On the great litterateur Munshi Premchand’s 137th birth anniversary today this morning I simultaneously read his two celebrated short stories ‘Idgah’ (1933) and ‘Shatranj ke Khiladi’ (1924). One felt entranced by the descriptions of the life in the early 20th century by an author in complete command of his supreme literary craft.
It was by some coincidence that I read two short stories that depict life at the two ends of the economic spectrum of the era. ‘Idgah’ deals with poverty at the edge of society with charming subtlety and dignity while ‘Shatranj ke Khiladi’ talks about two decadent feudal lords addicted to playing chess utterly oblivious to the world around them seems to be spinning out of control.
It is a tribute to the genius of Premchand that in just a few deft sentences he lures the reader into four or five-year-old Hamid’s penurious but still uplifting world. Hamid’s decision to buy a pair of tongs for his grandma who regularly burns her fingers while making rotis (bread) rather than sweets and toys to celebrate Eid like other children leaves one heartbreakingly touched. The author employs his much celebrated craft in ‘Shatranj ke Khiladi to bring alive the characters of Mirza Sajjad Ali and Mirza Roshan Ali, the two unabashed hedonistic chess players in Lucknow.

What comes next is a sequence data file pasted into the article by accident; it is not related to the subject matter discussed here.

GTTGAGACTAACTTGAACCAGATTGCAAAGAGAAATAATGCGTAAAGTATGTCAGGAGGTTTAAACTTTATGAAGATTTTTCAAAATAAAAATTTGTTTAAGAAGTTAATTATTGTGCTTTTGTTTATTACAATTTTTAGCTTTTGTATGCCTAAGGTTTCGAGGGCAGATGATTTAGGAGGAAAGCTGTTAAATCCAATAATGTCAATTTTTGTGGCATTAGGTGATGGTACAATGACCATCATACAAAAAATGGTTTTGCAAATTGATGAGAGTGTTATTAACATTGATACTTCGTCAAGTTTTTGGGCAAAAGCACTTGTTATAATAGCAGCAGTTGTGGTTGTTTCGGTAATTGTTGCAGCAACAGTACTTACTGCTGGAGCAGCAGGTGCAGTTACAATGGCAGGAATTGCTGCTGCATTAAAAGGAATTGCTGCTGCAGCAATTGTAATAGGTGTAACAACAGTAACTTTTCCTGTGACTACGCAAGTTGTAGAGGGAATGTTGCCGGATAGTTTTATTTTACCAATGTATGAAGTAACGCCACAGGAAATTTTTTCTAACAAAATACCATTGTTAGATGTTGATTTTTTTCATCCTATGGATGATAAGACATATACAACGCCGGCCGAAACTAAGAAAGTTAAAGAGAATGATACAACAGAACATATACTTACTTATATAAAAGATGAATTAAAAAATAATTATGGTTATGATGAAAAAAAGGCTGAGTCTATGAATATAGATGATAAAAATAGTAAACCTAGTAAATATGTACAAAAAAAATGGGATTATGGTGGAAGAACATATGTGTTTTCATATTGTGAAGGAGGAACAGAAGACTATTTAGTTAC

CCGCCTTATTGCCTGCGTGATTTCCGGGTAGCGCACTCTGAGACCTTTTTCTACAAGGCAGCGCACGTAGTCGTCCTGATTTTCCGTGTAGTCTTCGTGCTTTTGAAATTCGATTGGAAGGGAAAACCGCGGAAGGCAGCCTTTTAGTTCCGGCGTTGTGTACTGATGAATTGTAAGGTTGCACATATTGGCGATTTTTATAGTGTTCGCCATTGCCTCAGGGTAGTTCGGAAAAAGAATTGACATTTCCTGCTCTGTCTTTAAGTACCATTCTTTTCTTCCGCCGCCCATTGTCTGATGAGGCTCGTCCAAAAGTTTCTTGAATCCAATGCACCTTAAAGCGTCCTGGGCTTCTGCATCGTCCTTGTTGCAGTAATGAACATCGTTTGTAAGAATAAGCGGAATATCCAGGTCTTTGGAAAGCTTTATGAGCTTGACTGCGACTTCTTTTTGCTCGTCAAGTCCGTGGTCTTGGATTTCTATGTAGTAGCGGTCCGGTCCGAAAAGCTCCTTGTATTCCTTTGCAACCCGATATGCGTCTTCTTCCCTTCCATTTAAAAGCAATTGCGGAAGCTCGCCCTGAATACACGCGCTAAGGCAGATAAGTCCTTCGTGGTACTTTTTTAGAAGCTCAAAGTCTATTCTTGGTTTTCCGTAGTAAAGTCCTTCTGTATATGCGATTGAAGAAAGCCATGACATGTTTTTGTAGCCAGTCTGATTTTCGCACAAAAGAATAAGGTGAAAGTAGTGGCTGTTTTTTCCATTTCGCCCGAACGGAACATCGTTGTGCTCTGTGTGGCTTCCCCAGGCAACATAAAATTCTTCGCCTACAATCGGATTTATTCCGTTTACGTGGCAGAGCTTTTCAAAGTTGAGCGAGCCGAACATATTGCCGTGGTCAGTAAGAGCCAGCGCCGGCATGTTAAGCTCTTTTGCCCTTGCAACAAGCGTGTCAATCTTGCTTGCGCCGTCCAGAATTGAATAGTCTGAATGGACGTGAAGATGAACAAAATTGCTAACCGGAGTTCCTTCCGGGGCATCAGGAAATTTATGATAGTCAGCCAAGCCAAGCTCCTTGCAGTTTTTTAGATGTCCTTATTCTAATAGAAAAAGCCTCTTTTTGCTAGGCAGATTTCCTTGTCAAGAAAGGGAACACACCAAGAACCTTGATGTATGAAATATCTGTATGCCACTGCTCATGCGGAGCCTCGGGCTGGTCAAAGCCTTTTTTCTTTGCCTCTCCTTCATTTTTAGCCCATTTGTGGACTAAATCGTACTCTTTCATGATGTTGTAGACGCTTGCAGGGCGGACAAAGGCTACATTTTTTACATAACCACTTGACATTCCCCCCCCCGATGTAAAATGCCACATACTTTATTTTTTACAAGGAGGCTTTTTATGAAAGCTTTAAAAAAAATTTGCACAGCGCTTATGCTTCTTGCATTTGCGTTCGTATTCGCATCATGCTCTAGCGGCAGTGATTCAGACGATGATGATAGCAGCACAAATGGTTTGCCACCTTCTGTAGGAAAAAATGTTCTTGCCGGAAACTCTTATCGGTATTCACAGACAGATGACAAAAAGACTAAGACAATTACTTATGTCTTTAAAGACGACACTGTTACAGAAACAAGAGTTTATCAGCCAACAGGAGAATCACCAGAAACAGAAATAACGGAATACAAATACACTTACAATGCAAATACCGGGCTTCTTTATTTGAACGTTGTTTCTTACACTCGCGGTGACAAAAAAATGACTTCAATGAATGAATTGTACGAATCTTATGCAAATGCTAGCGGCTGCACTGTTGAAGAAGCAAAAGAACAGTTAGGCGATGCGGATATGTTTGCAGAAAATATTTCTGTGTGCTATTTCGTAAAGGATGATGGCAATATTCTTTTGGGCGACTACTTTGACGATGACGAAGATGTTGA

It is extraordinary how in a dozen or sentences Premchand paints such captivating portraits of the two contrasting realities. In ‘Shatranj ke Khiladi’ he writes about the extent of how unconcerned everyone had become by saying that even beggars used their money to buy opium rather than bread. In ‘Idgah’ he captures in one sentence a telling detail of life then when he writes about how people rushed to a local oil merchant with their hardened leather shoes to soften them with oil.
By any measure Premchand (July 31, 1880—October 8, 1936) ranks as one of the world’s great writers so completely immersed into the sociocultural realities of his time. It just strikes me that he died at 56, having created a remarkable body of work. I am at the same age with absolutely nothing to show for myself other than being alive.